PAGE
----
3. The 12th Man (2017) (here) is a slow moving  film – but it had excellent acting and setting details. This Norwegian history drama allows us to follow Jan Baalsrud, the 12th man who was on the run after the other 11 members of his group were captured by Nazis in 1943. history show the 12th man 2020The frigid, snowy setting was felt and the effective acting was appreciated. The screenwriters reversed the reveal of the story and near the end of the movie we learn more about how Jan ended up on the run. In my view, it was much too late to give us details about how he encountered the enemy and escaped Nazi capture. It was like someone was telling a story in a monotone voice and you feel asleep before they got to the exciting part. 
  4. We Go in at Dawn (2020) (here) is a movie that depicts the true story of soldier John Seabourne (maybe he was a real-life Jason Bourne kind of weapon) and Ellie Belrose (a French resistance fighter) as they planned a covert operation to rescue Victor Lawrence (a high-ranking captured soldier who knew the plans about D-Day and revealing this could have impaired the surprise attack). The acting was SO bad in this movie. Or was it the writing? I think it was both. history show we go in at dawn 2020This was painful to watch at times (really). However, the high-tech camera and video clarity provided some tasty visuals – like the old typewriter keys moving at the beginning and the bright red on the fabric. Maybe the video quality was appreciated after watching series with old WWII footage. Either way, the shoddy writing for this story and the viscous flow with below-average acting was dreadful; it reminded me of a few other shows that had below average acting (i.e The Americans’ lead actress, Homecoming with Roberts not at her best, etc.). Also, it was not plausible that Victor really opened the door and in a Terminator-like fashion declared, “I AM…. Victor Lawrence”  – Sigh.
  5. The Liberator (2020) (here) caught my attention because it was narrated by Mike Rowe (we met him in Short Pump a few years ago) and the screenplay was written by Jeb Stuart (not sure if it is the same Jeb, but in 2003 I had a student with that name so I was curious).history show the liberator 2020 In four episodes, The Liberator uses a comic/cartoon filter to depict the story of Captain (and then Major) Felix Sparks and the Thunderbirds, a group of diverse soldiers, who were somewhat misfits. The episodes chronicle their battles moving through Italy into Nazi-occupied Europe. The first episode was rather b-flat and I was not going to return to watch the rest. However, I showed my spouse the show and we decided to watch episode two and it looped us in and we finished the series. The real-life details at the end added a nice touch. I am not sure how much we like the comic/cartoon filter they use for movies and shows, but in The Liberator the filter had a modern freshness that many folks might appreciate – maybe even younger folks, which could help them explore more history. So many people need to stir up appreciation for what they have during this time of wealth and prosperity.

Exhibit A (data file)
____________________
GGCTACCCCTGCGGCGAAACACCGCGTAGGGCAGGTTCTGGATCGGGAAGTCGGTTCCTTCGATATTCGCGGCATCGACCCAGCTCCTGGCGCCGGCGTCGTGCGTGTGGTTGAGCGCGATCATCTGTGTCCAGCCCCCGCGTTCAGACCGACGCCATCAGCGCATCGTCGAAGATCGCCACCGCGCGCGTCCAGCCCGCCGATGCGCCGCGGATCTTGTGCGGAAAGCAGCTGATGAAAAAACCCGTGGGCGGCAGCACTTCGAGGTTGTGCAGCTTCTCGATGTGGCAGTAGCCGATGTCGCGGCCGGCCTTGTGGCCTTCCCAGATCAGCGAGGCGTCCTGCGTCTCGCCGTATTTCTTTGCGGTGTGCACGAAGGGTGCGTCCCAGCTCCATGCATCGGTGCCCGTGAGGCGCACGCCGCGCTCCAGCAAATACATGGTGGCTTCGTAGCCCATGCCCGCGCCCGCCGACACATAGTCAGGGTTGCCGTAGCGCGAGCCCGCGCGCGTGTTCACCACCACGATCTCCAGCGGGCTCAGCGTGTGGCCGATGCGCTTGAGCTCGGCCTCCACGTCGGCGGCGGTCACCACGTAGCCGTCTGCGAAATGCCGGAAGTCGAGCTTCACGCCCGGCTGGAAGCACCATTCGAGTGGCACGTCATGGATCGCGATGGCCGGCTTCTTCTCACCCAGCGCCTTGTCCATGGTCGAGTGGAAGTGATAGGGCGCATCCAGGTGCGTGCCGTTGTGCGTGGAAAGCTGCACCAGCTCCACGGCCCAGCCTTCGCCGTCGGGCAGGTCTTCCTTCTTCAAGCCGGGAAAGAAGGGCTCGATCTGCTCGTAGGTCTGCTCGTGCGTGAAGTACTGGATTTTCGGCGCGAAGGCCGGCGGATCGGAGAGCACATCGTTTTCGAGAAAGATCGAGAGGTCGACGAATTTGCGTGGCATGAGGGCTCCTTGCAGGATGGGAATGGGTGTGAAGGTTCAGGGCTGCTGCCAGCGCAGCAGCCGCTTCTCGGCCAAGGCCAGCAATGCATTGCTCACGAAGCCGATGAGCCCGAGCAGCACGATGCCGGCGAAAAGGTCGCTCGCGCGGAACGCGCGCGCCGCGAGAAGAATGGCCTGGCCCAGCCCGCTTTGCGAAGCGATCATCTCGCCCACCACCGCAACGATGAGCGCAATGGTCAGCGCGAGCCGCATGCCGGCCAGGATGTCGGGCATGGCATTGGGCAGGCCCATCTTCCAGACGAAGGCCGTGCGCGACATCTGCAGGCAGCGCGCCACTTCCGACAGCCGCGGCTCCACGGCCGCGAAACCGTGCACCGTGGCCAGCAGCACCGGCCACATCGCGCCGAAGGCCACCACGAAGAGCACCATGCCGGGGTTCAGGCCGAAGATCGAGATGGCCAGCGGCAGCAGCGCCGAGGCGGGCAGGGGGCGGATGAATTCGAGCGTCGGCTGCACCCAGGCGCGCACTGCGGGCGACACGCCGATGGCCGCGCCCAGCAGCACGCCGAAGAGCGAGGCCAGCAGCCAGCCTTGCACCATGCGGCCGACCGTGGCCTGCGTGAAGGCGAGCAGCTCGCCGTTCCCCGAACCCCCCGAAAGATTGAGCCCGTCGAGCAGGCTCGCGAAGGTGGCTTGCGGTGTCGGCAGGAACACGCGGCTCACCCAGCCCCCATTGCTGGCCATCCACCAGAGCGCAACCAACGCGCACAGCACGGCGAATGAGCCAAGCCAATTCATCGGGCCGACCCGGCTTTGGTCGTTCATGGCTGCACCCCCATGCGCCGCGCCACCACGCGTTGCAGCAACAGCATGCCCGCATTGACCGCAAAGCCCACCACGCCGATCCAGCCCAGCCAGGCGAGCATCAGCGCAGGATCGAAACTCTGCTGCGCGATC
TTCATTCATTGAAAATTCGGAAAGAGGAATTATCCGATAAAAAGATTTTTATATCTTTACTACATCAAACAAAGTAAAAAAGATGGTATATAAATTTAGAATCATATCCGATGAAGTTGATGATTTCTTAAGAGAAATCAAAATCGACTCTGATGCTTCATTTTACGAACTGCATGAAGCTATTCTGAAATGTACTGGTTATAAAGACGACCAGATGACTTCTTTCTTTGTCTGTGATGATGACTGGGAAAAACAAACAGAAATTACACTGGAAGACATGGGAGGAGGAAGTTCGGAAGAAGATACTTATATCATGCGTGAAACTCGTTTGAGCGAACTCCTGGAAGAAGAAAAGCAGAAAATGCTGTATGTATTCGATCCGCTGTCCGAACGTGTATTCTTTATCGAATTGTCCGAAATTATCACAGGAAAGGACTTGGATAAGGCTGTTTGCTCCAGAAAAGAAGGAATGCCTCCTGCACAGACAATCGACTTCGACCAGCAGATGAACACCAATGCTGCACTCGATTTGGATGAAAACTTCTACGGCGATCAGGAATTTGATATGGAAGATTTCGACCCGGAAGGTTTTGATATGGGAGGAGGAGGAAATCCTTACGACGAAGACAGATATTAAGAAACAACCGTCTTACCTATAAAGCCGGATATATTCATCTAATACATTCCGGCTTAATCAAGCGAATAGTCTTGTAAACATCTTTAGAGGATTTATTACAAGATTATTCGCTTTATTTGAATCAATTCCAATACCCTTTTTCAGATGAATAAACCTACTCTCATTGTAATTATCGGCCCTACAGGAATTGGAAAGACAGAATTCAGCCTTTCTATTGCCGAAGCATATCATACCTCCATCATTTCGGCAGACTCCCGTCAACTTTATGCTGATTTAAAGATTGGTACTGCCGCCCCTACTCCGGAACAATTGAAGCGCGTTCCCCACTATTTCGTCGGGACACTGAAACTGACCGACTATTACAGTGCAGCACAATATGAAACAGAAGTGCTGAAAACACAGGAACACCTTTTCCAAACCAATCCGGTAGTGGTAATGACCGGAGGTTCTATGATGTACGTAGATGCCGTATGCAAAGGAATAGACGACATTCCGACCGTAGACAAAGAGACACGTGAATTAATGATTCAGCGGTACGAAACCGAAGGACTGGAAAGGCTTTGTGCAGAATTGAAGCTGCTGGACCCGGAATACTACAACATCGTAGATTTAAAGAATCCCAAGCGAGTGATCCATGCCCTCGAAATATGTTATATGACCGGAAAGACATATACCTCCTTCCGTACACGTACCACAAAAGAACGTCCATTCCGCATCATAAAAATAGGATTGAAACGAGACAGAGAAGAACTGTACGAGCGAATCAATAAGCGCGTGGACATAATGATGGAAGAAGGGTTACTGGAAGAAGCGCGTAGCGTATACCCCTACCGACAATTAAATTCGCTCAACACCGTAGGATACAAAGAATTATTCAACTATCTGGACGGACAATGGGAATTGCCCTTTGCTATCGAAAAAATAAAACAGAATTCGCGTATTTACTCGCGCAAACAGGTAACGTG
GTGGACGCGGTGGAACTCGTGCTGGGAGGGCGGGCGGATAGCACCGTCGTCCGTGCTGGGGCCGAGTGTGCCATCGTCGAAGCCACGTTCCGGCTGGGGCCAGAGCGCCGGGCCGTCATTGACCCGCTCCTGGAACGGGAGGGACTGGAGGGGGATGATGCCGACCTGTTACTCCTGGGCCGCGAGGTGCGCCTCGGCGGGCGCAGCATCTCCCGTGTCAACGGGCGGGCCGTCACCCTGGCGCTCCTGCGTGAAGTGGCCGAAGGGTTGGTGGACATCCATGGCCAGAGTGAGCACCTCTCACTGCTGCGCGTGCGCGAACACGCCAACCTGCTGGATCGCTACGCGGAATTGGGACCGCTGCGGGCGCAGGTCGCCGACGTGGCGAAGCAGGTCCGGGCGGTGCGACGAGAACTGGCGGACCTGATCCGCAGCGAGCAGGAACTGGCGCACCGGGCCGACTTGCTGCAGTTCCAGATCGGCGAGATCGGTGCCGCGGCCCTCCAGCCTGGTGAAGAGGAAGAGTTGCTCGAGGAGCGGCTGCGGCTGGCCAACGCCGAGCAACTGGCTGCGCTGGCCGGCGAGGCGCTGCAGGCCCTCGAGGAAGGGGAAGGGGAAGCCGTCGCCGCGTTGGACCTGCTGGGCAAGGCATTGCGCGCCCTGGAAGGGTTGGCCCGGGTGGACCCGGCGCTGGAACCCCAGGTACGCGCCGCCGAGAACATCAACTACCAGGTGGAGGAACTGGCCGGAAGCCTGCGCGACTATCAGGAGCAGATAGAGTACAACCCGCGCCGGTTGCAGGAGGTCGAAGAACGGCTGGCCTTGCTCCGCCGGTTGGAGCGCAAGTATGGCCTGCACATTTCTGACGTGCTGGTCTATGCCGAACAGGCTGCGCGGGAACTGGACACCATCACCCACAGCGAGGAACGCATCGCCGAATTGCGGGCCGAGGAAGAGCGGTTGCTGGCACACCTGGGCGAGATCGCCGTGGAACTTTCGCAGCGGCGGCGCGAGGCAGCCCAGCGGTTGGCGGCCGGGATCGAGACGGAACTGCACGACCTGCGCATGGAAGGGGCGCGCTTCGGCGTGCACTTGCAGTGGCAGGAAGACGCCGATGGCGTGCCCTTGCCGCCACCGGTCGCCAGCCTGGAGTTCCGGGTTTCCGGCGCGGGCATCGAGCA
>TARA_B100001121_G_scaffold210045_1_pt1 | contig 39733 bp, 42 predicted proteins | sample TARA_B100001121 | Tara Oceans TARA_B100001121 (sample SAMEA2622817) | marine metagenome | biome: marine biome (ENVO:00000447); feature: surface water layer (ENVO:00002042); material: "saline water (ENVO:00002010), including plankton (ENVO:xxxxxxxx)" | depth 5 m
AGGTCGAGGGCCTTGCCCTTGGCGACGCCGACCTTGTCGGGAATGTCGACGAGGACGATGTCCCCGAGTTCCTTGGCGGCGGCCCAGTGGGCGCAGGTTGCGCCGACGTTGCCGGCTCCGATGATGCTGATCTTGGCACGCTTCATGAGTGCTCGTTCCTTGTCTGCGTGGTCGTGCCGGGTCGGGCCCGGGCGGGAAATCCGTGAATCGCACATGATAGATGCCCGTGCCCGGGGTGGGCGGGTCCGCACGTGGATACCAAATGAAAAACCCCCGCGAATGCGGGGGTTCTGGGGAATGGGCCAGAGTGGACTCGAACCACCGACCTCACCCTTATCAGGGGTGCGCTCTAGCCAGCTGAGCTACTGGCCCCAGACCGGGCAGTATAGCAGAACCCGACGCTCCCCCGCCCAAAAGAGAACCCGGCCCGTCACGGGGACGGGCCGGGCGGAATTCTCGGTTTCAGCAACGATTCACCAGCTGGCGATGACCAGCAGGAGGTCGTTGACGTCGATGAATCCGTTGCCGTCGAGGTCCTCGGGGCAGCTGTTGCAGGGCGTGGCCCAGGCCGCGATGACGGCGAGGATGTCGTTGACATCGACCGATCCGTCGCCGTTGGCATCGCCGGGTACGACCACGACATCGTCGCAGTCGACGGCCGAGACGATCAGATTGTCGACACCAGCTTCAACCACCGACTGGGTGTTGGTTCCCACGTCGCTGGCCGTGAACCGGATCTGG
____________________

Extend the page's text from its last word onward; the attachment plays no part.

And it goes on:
6. The Ghost Army (2013) (here) tells the story of ghost army snippetsthe 23rd Headquarters Special Troops (January 1944). The Ghost Army was the first mobile, multimedia, tactical deception unit. They pooled together engineers, soldiers, officers, draftees, and artists, which included “fashion designer Bill Blass, fine painter Ellsworth Kelly, and photographer Art Kane.” The 23rd had more than 20 large-scale deceptions where this creative team helped divert enemy soldiers – including helping with D-Day. The movie gave us interviews with the artists as they shared staging details, clever ideas, trickery, and showed artist sketches. We also had some raw war footage from various locations. The Ghost Army details remained classified until the 1980s and this 2013 movie left us wanting to watch more about their operations and experiences during the war.

 

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23 thoughts on “Virginia War Memorial, D-Day, and Six History Shows Recap